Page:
But the story didn't die. So sometime around July 15th, the government decided to fight back. Clement's office asked StatsCan for information about "Jedi responses" and prosecutions (yes, 3 weeks into this story, they still weren't aware no one has ever gone to jail over not filling out a Census form). Three days later, Dmitri Soudas sent out a letter on the topic. The first mention of the PMO in any of the released documents falls on this same weekend, so it seems likely this was when they first started taking it seriously (how could they not after watching Clement flail around?). That was also when Maxime Bernier started pontificating, either by coincidence or PMO design.

Clement also began doing more interviews on the topic.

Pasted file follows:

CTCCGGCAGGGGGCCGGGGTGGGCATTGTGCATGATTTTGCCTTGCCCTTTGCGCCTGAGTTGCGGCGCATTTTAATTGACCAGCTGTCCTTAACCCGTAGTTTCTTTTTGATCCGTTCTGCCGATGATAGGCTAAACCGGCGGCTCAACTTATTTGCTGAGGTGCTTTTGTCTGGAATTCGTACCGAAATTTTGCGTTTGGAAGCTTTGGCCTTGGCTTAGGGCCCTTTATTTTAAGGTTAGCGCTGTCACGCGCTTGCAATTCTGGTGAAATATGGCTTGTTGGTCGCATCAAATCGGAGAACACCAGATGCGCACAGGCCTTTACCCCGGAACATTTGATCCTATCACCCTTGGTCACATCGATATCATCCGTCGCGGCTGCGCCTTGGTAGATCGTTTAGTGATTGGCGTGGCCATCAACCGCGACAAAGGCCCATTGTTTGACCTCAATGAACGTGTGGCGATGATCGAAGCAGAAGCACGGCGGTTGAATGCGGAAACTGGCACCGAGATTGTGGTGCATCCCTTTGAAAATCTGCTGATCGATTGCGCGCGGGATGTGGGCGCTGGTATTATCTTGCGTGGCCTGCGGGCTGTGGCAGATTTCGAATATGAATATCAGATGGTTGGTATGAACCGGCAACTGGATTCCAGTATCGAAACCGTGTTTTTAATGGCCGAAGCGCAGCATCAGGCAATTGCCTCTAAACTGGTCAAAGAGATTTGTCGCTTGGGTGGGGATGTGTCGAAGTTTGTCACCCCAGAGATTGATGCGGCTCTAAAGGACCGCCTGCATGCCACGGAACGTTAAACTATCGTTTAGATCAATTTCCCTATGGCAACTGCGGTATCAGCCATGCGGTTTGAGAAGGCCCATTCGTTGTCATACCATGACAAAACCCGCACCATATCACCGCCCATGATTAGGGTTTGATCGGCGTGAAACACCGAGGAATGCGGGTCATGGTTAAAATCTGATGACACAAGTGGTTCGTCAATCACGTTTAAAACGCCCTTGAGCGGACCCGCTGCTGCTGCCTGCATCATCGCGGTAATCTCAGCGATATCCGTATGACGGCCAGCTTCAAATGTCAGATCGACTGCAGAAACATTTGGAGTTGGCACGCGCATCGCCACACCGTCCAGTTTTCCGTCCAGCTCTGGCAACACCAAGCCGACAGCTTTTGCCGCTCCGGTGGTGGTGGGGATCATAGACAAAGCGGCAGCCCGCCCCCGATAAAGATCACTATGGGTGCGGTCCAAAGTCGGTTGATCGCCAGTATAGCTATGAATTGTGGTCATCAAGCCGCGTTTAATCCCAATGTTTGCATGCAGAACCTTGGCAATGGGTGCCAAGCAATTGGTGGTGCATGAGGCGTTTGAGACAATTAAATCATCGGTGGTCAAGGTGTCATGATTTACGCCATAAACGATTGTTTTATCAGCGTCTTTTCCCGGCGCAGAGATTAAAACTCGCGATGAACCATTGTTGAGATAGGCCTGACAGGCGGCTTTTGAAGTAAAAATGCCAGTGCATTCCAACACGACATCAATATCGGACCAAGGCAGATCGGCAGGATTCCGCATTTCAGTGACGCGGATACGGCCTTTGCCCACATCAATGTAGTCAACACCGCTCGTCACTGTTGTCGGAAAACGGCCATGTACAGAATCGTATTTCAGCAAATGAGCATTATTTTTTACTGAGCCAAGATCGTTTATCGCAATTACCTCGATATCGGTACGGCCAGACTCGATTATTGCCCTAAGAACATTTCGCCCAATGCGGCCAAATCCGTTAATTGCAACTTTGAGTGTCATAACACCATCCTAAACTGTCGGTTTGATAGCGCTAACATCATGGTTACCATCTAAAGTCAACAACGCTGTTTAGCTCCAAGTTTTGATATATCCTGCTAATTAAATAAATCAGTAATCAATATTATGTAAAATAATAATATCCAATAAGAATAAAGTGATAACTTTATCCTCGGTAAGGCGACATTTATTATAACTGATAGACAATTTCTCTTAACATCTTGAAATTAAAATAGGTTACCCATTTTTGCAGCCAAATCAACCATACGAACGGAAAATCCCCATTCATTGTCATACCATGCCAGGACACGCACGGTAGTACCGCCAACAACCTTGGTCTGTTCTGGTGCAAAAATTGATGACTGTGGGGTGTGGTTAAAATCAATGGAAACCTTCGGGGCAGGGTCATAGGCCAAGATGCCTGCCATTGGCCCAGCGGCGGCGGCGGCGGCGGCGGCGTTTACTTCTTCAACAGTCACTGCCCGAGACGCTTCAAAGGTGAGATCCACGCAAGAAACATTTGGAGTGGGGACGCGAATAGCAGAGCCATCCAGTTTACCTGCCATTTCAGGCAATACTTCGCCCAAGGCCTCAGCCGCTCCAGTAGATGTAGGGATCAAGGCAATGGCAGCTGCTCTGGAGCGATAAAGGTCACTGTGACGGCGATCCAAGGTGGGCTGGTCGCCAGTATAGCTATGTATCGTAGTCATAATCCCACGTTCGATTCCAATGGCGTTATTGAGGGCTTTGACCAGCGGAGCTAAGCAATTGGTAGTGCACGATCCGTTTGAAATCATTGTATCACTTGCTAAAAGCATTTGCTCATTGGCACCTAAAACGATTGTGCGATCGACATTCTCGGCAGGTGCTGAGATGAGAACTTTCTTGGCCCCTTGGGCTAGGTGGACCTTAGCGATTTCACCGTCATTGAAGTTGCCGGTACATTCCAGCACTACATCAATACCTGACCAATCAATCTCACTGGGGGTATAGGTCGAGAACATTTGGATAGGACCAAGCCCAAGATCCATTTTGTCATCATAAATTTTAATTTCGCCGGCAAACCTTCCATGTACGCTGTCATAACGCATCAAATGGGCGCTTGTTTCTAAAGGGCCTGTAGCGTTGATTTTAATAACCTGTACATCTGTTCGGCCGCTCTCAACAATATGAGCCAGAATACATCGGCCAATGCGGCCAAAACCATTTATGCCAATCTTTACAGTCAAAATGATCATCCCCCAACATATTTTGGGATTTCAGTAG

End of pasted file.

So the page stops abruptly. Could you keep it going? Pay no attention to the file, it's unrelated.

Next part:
In retrospect, he should have stuck to Twitter.

Despite knowing very well that StatsCan had spoken against the change (and had begun saying things in e-mails like "with the utmost respect, the answer you provided is factually incorrect"), Clement made it sound like everything was hunky dory at StatsCan.

This, despite the Head Statistician making it perfectly clear he was not cool with this. Notice how he suggests editing the following statement:

To this:

Despite all evidence to the contrary, Clement kept up the idea that StatsCan supported the move. At McGill. In a Globe & Mail interview. His office kept pushing for Sheikh to validate the government's decision - something they had made it clear they could not do. As StatsCan e-mails show, they believed Clement had "decided to put the ball in [their] court".

So on July 21st, Munir Sheikh resigned. By putting the ball in Sheikh's court, Clement turned a bad news story into the Great Census Crisis of 2010.